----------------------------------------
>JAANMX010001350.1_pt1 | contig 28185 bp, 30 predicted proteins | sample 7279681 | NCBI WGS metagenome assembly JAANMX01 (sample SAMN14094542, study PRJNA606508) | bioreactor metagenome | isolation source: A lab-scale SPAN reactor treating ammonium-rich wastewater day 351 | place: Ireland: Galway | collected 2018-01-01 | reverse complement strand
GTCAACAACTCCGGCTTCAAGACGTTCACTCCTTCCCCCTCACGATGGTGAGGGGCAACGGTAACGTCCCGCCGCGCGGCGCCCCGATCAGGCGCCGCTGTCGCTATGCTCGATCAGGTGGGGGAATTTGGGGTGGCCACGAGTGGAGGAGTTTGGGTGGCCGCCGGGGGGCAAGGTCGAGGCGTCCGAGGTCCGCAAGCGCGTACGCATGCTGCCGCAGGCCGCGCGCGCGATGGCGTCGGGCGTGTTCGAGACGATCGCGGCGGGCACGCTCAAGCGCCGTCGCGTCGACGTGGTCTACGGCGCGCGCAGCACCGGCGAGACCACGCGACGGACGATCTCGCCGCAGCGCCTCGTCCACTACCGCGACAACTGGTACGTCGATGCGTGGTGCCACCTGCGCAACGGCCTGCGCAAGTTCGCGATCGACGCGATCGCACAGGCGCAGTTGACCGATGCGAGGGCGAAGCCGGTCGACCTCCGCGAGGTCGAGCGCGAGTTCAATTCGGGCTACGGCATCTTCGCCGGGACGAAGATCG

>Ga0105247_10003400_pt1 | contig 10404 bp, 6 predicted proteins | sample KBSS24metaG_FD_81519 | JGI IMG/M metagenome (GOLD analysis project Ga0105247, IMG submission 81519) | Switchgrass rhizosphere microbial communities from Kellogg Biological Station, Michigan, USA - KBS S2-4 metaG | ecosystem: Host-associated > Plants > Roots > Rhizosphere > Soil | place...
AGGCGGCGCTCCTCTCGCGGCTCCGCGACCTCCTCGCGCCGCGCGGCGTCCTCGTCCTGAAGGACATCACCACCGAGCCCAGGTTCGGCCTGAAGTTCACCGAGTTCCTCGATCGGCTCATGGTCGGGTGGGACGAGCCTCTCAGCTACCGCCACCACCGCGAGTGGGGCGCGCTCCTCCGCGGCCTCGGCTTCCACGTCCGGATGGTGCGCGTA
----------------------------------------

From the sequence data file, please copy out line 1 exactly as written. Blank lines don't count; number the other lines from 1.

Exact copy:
>JAANMX010001350.1_pt1 | contig 28185 bp, 30 predicted proteins | sample 7279681 | NCBI WGS metagenome assembly JAANMX01 (sample SAMN14094542, study PRJNA606508) | bioreactor metagenome | isolation source: A lab-scale SPAN reactor treating ammonium-rich wastewater day 351 | place: Ireland: Galway | collected 2018-01-01 | reverse complement strand